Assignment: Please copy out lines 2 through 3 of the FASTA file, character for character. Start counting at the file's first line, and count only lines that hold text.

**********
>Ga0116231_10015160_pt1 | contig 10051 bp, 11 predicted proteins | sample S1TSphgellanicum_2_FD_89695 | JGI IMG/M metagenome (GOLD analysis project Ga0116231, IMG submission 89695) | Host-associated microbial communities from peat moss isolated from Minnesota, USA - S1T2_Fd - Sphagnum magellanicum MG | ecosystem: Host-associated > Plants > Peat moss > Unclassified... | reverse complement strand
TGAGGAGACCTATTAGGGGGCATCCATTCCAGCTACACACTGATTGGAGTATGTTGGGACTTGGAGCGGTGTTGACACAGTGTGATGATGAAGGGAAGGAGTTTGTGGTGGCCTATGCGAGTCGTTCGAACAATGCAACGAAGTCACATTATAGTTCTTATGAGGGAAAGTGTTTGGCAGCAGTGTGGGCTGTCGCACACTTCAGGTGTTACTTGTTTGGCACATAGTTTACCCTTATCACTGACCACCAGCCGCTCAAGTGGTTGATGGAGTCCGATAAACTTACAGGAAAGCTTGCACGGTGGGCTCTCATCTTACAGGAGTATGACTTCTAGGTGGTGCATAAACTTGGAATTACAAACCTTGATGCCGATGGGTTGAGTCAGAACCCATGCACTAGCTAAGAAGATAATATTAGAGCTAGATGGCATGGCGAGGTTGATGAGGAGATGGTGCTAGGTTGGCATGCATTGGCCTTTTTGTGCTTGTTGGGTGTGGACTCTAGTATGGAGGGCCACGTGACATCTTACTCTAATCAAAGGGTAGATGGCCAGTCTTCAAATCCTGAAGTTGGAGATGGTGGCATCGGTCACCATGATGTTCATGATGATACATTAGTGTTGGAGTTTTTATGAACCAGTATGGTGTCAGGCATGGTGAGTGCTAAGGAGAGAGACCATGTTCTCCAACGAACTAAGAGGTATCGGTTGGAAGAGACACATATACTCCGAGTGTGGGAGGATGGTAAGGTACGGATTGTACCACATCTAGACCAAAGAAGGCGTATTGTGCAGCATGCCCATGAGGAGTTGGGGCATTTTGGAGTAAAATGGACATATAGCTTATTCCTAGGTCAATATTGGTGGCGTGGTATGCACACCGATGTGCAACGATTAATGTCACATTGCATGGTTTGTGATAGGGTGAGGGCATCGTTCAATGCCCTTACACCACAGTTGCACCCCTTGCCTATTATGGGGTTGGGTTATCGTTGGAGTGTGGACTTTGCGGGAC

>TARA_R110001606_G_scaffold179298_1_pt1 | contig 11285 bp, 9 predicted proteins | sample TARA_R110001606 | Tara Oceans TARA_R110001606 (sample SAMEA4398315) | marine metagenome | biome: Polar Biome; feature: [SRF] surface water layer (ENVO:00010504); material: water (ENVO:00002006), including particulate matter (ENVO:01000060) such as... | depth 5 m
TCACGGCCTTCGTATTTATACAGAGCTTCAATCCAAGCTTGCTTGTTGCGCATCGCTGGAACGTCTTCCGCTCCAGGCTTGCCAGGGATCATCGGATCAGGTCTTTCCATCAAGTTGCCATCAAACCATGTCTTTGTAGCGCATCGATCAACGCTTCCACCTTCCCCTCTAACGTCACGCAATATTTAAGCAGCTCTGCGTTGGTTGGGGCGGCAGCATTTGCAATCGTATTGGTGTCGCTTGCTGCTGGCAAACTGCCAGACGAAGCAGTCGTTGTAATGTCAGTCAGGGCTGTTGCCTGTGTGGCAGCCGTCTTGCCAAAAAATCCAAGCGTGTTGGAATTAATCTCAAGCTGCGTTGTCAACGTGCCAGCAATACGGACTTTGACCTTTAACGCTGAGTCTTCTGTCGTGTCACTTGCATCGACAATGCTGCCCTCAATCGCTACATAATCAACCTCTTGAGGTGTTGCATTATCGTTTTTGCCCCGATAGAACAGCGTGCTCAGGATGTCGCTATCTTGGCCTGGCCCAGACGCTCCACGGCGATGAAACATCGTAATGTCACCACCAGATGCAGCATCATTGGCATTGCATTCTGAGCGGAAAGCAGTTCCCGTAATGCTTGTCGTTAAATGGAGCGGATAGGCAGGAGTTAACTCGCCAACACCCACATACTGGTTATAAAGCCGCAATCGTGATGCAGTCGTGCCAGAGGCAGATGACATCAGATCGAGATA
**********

TGAGGAGACCTATTAGGGGGCATCCATTCCAGCTACACACTGATTGGAGTATGTTGGGACTTGGAGCGGTGTTGACACAGTGTGATGATGAAGGGAAGGAGTTTGTGGTGGCCTATGCGAGTCGTTCGAACAATGCAACGAAGTCACATTATAGTTCTTATGAGGGAAAGTGTTTGGCAGCAGTGTGGGCTGTCGCACACTTCAGGTGTTACTTGTTTGGCACATAGTTTACCCTTATCACTGACCACCAGCCGCTCAAGTGGTTGATGGAGTCCGATAAACTTACAGGAAAGCTTGCACGGTGGGCTCTCATCTTACAGGAGTATGACTTCTAGGTGGTGCATAAACTTGGAATTACAAACCTTGATGCCGATGGGTTGAGTCAGAACCCATGCACTAGCTAAGAAGATAATATTAGAGCTAGATGGCATGGCGAGGTTGATGAGGAGATGGTGCTAGGTTGGCATGCATTGGCCTTTTTGTGCTTGTTGGGTGTGGACTCTAGTATGGAGGGCCACGTGACATCTTACTCTAATCAAAGGGTAGATGGCCAGTCTTCAAATCCTGAAGTTGGAGATGGTGGCATCGGTCACCATGATGTTCATGATGATACATTAGTGTTGGAGTTTTTATGAACCAGTATGGTGTCAGGCATGGTGAGTGCTAAGGAGAGAGACCATGTTCTCCAACGAACTAAGAGGTATCGGTTGGAAGAGACACATATACTCCGAGTGTGGGAGGATGGTAAGGTACGGATTGTACCACATCTAGACCAAAGAAGGCGTATTGTGCAGCATGCCCATGAGGAGTTGGGGCATTTTGGAGTAAAATGGACATATAGCTTATTCCTAGGTCAATATTGGTGGCGTGGTATGCACACCGATGTGCAACGATTAATGTCACATTGCATGGTTTGTGATAGGGTGAGGGCATCGTTCAATGCCCTTACACCACAGTTGCACCCCTTGCCTATTATGGGGTTGGGTTATCGTTGGAGTGTGGACTTTGCGGGAC

>TARA_R110001606_G_scaffold179298_1_pt1 | contig 11285 bp, 9 predicted proteins | sample TARA_R110001606 | Tara Oceans TARA_R110001606 (sample SAMEA4398315) | marine metagenome | biome: Polar Biome; feature: [SRF] surface water layer (ENVO:00010504); material: water (ENVO:00002006), including particulate matter (ENVO:01000060) such as... | depth 5 m